Scientists have found evidence of what looks like a murder that occurred 430,000 years ago, after examining what appear to be lethal wounds on a human skull unearthed at the Spanish archaeological site of the Sima de los Huesos (‘Pit of Bones’).
A team of scientists from the US, Spain, France and China, who wrote about their findings in the research journal PLoS ONE, believe their study also offers evidence of the earliest funerary practices carried out by our ancient ancestors.
Sima de los Huesos is situated deep within an underground cave system, where so far the remains of more than 28 ancient humans who lived about 430,000 years ago (during the Middle Pleistocene period) have been found.
The fractures on the skull (in the red circle) were probably caused by two blows from the same object, and not from a fall. (Image: PLoS ONE)
The only way to get to the site is through a 13-metre deep vertical shaft. Scientists are unable to explain how the remains got there. They suggest people were dumped there after they died.
In this study the scientists focused on Cranium 17, which consists of fifty-two cranial fragments recovered during excavations at Sima de Los Huesos over a period of twenty years.
Two penetrating lesions were found on the skull, above the left eye.
Co-author, Rolf Quam, a paleoanthropologist at Binghamton University in New York, said:
“Evidence for interpersonal violence in the human fossil record is relatively scarce, and this would appear to represent the coldest cold case on record.”
Two blows from the same object
Using modern forensic techniques, including contour and trajectory analysis of the traumas, the team showed that the two fractures were probably produced by two separate impacts using the same object, with marginally different trajectories around the time of the individual’s death.
The scientists do not believe the injuries were caused by an accidental fall down the vertical shaft.
After examining the type of fractures, their location and that they were likely produced by two blows with the same object, the authors concluded that they were the result of a violent and fatal attack by one individual against another “or what may constitute the earliest case of murder in human history.”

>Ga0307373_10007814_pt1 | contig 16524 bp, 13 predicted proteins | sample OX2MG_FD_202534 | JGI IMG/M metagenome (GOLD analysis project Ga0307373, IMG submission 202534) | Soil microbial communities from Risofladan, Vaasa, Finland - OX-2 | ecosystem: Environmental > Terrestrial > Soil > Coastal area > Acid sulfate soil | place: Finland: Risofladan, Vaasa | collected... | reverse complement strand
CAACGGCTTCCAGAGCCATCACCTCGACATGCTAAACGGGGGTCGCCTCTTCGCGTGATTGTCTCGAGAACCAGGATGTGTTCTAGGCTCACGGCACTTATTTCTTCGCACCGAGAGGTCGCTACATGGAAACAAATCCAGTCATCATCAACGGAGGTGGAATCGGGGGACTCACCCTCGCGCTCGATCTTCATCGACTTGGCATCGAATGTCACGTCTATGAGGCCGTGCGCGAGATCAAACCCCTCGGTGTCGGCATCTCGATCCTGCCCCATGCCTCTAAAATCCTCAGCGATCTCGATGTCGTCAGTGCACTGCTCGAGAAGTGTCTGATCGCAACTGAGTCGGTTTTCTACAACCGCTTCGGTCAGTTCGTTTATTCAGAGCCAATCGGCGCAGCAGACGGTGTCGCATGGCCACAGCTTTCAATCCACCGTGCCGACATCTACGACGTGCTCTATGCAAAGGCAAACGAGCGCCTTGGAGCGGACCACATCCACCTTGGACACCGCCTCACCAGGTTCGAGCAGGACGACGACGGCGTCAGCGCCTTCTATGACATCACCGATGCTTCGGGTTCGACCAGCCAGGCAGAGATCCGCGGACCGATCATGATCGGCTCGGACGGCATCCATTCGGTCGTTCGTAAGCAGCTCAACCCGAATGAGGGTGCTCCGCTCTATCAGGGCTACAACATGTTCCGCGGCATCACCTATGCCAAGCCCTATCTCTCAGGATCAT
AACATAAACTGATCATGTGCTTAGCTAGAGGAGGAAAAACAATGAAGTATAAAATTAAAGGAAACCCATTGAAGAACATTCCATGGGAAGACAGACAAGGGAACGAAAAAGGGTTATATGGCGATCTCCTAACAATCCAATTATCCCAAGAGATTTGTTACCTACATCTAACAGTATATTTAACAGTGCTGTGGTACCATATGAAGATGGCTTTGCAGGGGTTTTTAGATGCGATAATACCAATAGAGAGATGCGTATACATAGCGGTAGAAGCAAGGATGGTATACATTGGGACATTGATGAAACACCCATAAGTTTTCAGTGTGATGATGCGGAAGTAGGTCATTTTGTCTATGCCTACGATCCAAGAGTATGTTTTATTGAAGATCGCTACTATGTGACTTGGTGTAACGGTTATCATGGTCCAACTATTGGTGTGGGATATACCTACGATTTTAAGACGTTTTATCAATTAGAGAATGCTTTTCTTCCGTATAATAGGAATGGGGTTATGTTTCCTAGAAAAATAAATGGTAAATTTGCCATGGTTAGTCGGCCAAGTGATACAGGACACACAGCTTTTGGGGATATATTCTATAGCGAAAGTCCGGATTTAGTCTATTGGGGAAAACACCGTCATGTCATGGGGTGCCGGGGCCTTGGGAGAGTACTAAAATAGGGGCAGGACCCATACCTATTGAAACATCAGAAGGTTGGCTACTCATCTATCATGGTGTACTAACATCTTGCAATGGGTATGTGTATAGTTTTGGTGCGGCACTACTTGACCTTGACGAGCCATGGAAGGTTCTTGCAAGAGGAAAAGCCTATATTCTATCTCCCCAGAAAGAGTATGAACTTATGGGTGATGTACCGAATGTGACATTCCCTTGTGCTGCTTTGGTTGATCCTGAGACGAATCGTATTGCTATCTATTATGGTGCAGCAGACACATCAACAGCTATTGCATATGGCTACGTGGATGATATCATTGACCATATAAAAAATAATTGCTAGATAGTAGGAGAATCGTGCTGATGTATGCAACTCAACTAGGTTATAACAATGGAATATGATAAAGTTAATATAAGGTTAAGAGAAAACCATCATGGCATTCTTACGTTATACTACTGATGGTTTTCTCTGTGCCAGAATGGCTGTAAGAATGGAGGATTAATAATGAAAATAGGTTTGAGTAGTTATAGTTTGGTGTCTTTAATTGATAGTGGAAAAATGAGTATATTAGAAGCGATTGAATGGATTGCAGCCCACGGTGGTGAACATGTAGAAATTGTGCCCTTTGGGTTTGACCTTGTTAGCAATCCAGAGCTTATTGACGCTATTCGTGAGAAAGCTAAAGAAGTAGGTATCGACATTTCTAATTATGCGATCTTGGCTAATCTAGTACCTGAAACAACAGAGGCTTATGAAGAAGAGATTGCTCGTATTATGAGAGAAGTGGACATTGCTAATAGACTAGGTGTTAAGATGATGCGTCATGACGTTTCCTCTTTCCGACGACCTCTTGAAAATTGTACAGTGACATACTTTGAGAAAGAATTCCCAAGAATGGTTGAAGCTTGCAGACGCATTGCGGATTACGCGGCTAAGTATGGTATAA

Furthermore, if this person was already dead, others probably carried him or her to the top of the vertical shaft.
The authors believe that the accumulation of bodies in the Sima de los Huesos was the result of people bringing them there, which supports the idea that the site represents early evidence of funerary behaviour.
Prof. Quam said:
“This is really good evidence for an intentional role for humans in the accumulation of bodies at the bottom of this pit and suggests the hominins from this time period were already engaging in complex cognitive behaviors.”
In an interview with the BBC, Professor Debra Martin, an anthropologist from the University of Nevada specialising in signs of violence in ancient cultures, who described the scientists’ evidence and conclusions as ‘completely compelling’, said:
“I suspect the farther we push back and find straight up forensic evidence such as these authors have, we will find that violence is culturally mediated and has been with us as long as culture itself has been with us.”
Citation: “Lethal Interpersonal Violence in the Middle Pleistocene,” Nohemi Sala, José María Bermúdez de Castro, Eudald Carbonell, Juan Luis Arsuaga, Ana Pantoja-Pérez, Adrián Pablos, Ignacio Martínez, Rolf M. Quam & Asier Gómez-Olivencia. PLoS ONE. Published 27 May, 2015. DOI: 10.1371/journal.pone.0126589.
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